VIDEO: New ADAO Video || “The Ban Asbestos Legislative Movement: From Our Homes to The Hill” 

Posted on June 14, 2019

Every day, 100 Americans die from preventable asbestos-caused diseases, yet imports and use continue. Shockingly, 750 metric tons were imported in 2018 for the chlor-alkali industry’s use alone.  

ADAO’s newest advocacy video tells the story of the most recent developments in the ban asbestos movement the best way we know how: by letting the people speak for themselves.

“Mesothelioma is a miserable disease,” says Debbie, a mesothelioma victim, who died in 2013.

Micheal, another mesothelioma victim who lost his life to the disease, laments his own appearance with words that no 29-old-year show ever have to say, “Look at me in my hospice death bed.”

The ban asbestos movement has faced many challenges — rising asbestos imports, public confusion over recent EPA policy changes, and a U.S. president with a long-standing love for this lethal carcinogen. In fact, in 2005 Trump said, “A lot of people in my industry think asbestos is the greatest fireproofing material ever made.”

Despite these speed bumps, we’ve taken bold steps forward.

As this video shows, powerful lawmakers in both the House and Senate have stepped up to become true ban asbestos champions. When Representative Frank Pallone Jr (D-NJ), chairman of the House Committee on Energy and Commerce, and our longtime ally Representative Paul Tonko (D-NY) invited me to testify before the House of Representatives’ first-ever legislative hearing on banning asbestos, they sent a message to the rest of Washington: The U.S. is ready for a no-loopholes, no-exemptions asbestos ban.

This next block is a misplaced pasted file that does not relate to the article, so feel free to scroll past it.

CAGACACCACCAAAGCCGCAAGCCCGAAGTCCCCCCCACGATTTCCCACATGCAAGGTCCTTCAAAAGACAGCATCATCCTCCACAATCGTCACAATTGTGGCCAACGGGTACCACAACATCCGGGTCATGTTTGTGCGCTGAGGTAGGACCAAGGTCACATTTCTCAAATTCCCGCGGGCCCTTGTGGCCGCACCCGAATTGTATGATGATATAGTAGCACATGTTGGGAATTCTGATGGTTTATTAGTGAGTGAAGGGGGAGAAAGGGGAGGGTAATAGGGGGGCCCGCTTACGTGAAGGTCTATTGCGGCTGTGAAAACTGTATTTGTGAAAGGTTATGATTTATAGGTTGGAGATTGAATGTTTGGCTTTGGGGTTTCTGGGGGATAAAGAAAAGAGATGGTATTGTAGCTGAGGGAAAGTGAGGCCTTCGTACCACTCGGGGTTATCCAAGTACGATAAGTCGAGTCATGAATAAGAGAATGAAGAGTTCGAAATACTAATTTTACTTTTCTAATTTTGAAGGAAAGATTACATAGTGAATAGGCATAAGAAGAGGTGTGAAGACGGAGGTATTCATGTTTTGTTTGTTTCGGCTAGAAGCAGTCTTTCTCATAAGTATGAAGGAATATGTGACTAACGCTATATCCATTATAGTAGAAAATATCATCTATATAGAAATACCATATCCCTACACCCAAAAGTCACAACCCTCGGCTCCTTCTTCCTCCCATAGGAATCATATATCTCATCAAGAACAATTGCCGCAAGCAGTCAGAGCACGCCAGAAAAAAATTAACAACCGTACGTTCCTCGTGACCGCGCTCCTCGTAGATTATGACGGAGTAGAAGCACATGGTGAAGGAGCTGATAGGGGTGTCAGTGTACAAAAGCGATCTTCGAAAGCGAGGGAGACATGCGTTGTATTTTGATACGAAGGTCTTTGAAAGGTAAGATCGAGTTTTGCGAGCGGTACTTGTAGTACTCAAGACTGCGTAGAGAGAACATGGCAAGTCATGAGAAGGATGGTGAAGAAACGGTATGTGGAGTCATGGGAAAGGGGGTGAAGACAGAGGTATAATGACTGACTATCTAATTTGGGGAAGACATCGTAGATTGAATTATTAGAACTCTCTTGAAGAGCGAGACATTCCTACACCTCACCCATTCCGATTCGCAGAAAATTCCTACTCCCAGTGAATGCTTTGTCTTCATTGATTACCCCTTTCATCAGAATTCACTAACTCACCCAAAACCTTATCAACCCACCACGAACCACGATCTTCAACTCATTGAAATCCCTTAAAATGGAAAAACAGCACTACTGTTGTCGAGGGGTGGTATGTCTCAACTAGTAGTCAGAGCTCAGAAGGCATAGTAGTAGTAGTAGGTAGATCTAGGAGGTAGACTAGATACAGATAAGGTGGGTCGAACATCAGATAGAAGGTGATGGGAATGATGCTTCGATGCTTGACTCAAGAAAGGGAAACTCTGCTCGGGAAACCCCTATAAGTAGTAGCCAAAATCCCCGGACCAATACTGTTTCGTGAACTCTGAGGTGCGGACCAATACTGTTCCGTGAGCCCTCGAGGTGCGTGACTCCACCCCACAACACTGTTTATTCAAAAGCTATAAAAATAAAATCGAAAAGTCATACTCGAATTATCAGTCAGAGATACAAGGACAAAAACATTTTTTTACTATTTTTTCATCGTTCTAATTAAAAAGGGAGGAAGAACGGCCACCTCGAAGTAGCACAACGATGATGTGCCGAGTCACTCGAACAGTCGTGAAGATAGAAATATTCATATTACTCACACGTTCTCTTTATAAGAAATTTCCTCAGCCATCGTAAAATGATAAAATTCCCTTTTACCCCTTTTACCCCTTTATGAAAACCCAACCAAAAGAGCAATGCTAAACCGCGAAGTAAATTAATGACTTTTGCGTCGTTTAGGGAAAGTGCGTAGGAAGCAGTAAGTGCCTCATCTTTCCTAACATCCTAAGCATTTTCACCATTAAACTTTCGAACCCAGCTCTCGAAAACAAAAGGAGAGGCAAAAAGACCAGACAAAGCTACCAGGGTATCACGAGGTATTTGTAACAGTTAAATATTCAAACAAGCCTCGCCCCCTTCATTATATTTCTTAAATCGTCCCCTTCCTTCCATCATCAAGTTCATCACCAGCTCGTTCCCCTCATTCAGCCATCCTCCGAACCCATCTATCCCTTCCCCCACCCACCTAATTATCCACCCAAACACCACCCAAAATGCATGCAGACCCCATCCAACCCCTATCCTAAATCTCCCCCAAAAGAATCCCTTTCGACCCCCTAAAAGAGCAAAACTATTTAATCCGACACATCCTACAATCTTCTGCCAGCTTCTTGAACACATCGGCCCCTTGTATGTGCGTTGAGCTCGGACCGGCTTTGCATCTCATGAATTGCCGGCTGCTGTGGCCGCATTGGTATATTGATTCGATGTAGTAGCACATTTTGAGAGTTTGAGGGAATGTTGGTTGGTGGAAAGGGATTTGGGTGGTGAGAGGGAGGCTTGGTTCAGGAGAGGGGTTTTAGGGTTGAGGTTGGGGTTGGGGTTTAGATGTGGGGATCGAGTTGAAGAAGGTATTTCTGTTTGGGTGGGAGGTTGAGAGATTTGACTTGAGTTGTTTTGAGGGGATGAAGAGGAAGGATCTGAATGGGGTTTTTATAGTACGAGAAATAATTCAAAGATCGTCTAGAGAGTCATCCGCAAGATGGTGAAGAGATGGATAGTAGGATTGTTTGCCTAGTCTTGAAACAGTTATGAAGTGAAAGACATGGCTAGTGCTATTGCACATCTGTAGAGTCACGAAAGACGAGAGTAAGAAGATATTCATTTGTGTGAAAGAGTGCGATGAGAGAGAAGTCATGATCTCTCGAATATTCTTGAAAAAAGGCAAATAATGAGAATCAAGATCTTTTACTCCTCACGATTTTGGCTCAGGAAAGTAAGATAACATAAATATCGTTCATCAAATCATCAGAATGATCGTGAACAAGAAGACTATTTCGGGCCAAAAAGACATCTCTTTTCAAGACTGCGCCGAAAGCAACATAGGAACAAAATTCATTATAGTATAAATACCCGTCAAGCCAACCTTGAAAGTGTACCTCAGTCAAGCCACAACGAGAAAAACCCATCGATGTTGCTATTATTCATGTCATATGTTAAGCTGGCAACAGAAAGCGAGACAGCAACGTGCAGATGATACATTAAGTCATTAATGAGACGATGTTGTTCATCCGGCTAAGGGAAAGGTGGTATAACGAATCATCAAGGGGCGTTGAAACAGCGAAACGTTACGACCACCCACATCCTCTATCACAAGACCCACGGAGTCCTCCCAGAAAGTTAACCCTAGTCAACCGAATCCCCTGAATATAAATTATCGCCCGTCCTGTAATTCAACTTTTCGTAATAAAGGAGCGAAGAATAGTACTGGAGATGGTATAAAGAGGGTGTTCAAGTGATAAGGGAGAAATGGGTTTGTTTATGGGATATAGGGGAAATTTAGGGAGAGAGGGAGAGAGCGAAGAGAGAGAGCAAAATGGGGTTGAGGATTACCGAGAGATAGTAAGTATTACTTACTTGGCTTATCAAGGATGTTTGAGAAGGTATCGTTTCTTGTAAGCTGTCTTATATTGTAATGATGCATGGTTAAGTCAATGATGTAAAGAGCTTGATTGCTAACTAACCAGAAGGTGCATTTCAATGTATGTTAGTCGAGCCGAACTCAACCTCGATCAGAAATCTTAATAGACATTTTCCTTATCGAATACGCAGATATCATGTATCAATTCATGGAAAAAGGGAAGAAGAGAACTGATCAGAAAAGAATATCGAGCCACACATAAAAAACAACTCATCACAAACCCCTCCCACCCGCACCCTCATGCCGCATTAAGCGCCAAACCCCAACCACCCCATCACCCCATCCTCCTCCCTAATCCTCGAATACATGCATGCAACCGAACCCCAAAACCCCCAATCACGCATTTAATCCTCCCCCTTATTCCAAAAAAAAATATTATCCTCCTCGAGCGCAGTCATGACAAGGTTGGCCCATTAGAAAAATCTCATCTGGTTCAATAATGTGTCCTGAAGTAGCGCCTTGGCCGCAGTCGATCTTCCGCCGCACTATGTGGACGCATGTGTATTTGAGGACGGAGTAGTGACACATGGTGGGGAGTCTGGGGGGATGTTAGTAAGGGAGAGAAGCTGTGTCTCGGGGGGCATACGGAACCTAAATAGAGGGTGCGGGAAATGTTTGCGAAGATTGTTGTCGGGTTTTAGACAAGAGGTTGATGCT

During the hearing, Representative Tonko outlined the problem of widespread asbestos during the hearing when he said, “Asbestos can be found in countless consumer products despite our knowing for decades that it is indeed harmful to human health.”

Chairman Pallone followed by highlighting the current EPA’s ineffectiveness at regulating asbestos, “The Trump EPA is not using the tools

[our Congress] gave it to regulate dangerous chemicals.”

There was bipartisan concern voiced at the hearing and on The Hill. Members now echo the voices of victims like Debbie and Michael who died from mesothelioma, who never gave up the fight for an asbestos-free world after being diagnosed with mesothelioma. They mirror the spirit of the protestors who took to the streets last April for the first-ever March for Justice and Remembrance, an anti-asbestos demonstration that occurred in Washington, D.C., and they are delivering ADAO’s message: prevention is the only cure.

Today these activists have joined forces  behind the bicameral Alan Reinstein Ban Asbestos Now Act (ARBAN) which when passed, would ban all use and imports of asbestos within a year, among other policy changes that will help protect Americans from the asbestos risk already present in our country.  

Together, we have created a movement, and we are making change happen. Knowledge is power, and the more people who understand the risk and the need for a ban, the stronger our fight. Join us and share this video with your friends, family, and social networks.

A national ban is within our reach.

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